Open Space in Detroit
Key Ownership and Funding Considerations to Inform a Comprehensive Open Space Planning Process
Published: October 2015
Author(s): Center for Community Progress
Open space development, improvement, and maintenance is a significant challenge for Detroit given its fiscal constraints, and implementing a plan will require creative and strategic financing decisions. The opportunity to create a valuable asset in the form of a multifaceted open space system, however, should not be passed up. Detroit will invest in itself, and in so doing, create a more stable, sustainable future. The city is poised to seize this challenge and reap the benefits of intentional green areas in the form of community open spaces, ecological areas, and working productive landscapes.
This study was commissioned by Detroit Future City Implementation Office (DFC) to examine the viability of long-term open space options identified in the Detroit Future City Strategic Framework. The initial guidance included in this report is intended to help inform the planned development of a Comprehensive Open Space Plan for Detroit. This Open Space Plan should define a concrete long-range vision and implementation strategy and should be created with significant input from the public to ensure that the residents of Detroit benefit from their continued support of and investment in the city.
This study does not seek to provide a roadmap for the development of an open space plan. Instead, it aims to provide high-level guidance about the key factors that a range of decisionmakers should consider during the open space planning process, related to open space uses, ownership models, and funding options. Specifically, while laying out several options, this report emphasizes a select number of uses highlighted in the Detroit Future City Strategic Framework that appear to bear particular promise or currently garner high levels of interest from Detroit residents and leaders. Final recommendations about which open space land uses are ultimately appropriate for Detroit can only be determined following an extensive open space planning process. The two key questions addressed in this report are:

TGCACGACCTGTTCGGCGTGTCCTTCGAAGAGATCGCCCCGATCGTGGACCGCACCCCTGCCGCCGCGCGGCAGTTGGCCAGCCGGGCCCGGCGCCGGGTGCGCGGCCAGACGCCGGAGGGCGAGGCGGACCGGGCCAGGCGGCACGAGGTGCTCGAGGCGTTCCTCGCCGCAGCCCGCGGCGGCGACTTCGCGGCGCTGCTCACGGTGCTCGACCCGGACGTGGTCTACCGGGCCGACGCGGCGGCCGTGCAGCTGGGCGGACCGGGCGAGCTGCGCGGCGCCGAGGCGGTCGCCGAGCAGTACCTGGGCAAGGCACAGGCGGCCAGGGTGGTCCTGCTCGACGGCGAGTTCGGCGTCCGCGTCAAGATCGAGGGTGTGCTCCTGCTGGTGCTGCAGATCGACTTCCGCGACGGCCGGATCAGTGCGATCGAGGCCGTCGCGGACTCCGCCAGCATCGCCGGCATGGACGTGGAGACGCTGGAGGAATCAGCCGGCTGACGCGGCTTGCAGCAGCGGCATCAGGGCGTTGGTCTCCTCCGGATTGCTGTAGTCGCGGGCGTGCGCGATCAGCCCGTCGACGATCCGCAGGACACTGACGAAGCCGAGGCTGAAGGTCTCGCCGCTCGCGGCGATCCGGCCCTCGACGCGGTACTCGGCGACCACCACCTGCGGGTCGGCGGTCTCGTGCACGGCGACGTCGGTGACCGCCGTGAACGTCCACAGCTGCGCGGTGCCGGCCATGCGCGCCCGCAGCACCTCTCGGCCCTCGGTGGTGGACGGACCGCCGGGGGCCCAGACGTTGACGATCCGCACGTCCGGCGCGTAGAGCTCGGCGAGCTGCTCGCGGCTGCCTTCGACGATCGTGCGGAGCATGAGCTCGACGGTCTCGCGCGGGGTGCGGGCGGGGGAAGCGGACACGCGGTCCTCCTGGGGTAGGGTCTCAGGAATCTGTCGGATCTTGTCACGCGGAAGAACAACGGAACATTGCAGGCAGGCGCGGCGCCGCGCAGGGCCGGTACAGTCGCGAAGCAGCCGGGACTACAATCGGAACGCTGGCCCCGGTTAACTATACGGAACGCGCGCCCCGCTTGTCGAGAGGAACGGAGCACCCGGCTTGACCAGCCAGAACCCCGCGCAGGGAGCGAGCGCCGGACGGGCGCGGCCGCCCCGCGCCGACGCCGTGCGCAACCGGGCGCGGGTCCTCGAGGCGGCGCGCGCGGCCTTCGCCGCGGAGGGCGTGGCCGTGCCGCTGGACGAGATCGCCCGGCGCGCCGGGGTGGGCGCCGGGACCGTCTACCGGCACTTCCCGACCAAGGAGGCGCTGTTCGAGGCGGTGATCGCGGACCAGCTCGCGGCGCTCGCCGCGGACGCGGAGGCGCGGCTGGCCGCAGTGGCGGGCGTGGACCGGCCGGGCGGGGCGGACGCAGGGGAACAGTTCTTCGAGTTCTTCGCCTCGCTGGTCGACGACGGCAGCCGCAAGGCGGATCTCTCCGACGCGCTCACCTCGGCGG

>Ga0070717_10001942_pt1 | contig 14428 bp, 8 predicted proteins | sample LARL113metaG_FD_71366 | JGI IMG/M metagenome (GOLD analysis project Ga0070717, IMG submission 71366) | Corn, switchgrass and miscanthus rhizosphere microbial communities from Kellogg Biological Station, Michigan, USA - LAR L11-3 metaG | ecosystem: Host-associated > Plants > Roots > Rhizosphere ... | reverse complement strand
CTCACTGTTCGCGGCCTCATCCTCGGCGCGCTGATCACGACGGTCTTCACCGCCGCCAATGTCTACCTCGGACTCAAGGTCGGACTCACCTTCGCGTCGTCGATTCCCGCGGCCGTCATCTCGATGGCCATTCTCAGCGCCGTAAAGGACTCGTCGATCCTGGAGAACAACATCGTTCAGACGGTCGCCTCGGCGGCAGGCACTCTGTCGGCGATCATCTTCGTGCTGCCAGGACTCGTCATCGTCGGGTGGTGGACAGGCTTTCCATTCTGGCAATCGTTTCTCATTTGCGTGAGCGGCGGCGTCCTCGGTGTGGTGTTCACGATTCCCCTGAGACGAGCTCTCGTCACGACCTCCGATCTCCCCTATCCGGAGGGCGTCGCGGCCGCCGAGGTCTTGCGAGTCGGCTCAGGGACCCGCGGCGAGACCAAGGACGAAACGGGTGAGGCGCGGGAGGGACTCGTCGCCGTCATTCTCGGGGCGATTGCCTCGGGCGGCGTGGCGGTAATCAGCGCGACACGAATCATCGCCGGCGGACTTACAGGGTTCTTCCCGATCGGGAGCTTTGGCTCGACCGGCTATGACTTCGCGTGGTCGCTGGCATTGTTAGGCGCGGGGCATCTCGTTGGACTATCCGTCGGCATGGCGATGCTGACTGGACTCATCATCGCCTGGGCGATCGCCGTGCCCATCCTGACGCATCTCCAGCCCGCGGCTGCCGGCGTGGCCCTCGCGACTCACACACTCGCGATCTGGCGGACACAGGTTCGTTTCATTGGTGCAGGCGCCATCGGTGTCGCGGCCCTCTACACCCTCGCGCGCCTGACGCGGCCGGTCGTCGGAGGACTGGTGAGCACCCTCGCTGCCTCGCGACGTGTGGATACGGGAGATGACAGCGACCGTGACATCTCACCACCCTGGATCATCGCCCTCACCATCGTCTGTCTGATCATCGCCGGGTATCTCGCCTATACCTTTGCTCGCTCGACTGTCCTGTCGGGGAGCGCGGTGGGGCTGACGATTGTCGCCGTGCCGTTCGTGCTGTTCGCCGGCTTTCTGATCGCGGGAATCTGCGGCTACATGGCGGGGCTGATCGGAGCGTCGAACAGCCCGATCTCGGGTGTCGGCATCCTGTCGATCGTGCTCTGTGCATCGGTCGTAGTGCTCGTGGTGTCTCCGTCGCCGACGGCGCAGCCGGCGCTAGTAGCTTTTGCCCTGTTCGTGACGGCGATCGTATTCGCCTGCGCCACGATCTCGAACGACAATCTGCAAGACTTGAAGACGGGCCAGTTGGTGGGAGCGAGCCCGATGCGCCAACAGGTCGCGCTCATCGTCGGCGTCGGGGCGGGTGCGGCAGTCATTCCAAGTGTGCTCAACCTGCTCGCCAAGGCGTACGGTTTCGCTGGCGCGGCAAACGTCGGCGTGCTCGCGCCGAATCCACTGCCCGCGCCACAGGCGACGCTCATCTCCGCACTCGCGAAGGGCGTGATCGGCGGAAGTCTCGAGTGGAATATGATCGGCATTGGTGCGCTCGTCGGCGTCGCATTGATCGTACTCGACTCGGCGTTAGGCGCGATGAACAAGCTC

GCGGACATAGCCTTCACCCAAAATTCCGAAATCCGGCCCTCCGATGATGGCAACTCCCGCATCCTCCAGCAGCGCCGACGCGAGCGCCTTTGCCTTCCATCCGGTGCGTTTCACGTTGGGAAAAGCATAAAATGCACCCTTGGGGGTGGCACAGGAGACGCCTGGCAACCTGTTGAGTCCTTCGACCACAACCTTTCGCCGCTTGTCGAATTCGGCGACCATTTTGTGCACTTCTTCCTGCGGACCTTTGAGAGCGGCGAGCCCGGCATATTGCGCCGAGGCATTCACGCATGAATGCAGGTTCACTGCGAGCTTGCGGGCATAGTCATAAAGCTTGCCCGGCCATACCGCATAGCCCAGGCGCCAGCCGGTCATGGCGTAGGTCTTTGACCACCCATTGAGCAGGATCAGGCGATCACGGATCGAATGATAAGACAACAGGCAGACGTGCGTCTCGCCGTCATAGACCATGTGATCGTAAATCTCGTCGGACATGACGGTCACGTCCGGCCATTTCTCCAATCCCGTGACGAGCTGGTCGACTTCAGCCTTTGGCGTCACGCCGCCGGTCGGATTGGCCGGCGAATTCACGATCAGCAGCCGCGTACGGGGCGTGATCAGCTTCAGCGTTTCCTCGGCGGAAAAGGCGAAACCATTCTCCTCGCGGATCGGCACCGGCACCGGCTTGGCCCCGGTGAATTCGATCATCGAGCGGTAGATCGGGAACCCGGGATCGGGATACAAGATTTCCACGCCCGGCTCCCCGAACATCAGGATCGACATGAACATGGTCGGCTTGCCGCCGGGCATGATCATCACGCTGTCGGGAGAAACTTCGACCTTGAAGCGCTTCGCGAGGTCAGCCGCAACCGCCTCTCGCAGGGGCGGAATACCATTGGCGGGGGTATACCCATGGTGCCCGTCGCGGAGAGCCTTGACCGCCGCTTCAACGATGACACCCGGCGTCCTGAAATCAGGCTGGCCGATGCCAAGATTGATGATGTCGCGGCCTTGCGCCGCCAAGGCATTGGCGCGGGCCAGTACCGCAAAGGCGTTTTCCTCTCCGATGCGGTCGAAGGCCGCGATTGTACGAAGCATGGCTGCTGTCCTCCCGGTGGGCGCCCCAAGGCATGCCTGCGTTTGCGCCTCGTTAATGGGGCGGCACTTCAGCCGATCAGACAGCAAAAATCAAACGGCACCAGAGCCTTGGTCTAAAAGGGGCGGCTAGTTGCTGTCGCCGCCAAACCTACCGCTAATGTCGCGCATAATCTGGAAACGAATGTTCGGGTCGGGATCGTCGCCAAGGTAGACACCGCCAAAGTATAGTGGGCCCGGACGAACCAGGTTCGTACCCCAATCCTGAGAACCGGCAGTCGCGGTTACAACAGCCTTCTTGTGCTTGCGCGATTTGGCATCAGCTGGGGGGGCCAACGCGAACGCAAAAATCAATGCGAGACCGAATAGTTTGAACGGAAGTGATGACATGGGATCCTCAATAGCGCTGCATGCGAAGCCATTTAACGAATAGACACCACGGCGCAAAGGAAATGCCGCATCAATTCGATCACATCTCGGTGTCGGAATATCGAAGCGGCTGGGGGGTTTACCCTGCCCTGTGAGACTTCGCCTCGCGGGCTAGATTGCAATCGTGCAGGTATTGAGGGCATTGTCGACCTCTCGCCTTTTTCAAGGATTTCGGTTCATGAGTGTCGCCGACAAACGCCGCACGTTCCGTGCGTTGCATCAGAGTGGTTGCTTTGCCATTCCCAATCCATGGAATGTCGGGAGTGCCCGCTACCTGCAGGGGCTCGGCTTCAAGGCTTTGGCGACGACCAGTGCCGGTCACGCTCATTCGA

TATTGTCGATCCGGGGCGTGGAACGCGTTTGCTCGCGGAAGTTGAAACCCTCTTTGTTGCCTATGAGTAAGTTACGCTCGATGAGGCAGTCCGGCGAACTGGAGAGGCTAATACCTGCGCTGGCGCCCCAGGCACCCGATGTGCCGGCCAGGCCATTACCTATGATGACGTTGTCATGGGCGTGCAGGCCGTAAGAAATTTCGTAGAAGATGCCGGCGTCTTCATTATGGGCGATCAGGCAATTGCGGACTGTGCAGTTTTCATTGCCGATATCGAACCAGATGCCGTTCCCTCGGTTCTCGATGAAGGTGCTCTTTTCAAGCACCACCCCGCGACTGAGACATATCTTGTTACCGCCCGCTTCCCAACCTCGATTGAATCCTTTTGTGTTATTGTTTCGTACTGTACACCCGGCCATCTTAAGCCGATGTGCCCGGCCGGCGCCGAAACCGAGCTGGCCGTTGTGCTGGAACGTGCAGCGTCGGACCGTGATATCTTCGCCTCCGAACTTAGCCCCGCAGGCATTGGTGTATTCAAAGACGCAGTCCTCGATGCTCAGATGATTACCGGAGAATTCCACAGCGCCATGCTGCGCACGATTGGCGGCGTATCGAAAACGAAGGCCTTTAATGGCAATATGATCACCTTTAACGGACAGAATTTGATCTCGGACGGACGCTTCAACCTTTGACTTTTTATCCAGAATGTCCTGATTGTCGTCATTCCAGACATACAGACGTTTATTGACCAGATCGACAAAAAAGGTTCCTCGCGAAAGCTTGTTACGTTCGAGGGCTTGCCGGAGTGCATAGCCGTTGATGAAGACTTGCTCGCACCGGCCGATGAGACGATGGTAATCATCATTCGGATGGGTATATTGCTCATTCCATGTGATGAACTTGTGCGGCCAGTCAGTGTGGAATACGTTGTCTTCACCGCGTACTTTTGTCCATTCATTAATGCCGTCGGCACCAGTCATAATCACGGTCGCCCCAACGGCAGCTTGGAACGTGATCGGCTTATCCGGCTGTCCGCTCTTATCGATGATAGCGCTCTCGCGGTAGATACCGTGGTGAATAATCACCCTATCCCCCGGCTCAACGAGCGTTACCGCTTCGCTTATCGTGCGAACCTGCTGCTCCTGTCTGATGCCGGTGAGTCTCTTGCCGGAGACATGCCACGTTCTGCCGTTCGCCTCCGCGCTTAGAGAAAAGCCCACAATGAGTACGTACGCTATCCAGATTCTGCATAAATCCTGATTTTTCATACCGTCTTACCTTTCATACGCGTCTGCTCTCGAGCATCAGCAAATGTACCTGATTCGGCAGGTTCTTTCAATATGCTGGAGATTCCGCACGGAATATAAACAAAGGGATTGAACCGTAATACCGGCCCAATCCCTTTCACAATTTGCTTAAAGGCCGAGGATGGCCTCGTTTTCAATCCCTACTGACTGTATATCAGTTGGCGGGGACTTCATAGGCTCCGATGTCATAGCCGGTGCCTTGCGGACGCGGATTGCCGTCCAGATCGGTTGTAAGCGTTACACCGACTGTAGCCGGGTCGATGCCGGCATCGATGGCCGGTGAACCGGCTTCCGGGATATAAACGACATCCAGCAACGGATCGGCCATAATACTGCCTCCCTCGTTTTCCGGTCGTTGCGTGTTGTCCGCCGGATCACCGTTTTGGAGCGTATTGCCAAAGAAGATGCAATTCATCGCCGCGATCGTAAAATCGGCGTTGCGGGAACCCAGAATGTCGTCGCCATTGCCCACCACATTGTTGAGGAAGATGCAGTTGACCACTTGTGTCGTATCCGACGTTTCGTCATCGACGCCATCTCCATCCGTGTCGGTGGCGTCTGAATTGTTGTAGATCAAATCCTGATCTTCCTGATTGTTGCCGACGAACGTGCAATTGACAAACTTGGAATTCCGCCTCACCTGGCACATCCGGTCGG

1. What are the range of ownership models that could be considered for open space, depending on type of use, permanence of use, scale, and location?
2. What are the funding needs for the types of open space uses examined in this report and what existing or creative funding tools may be available to address those needs?
his report provides an overview of a number of different ownership models and funding mechanisms for large-scale, long-term open space reuse in the “Innovation Productive” and “Innovation Ecological” areas envisioned in the Detroit Future City Strategic Framework.
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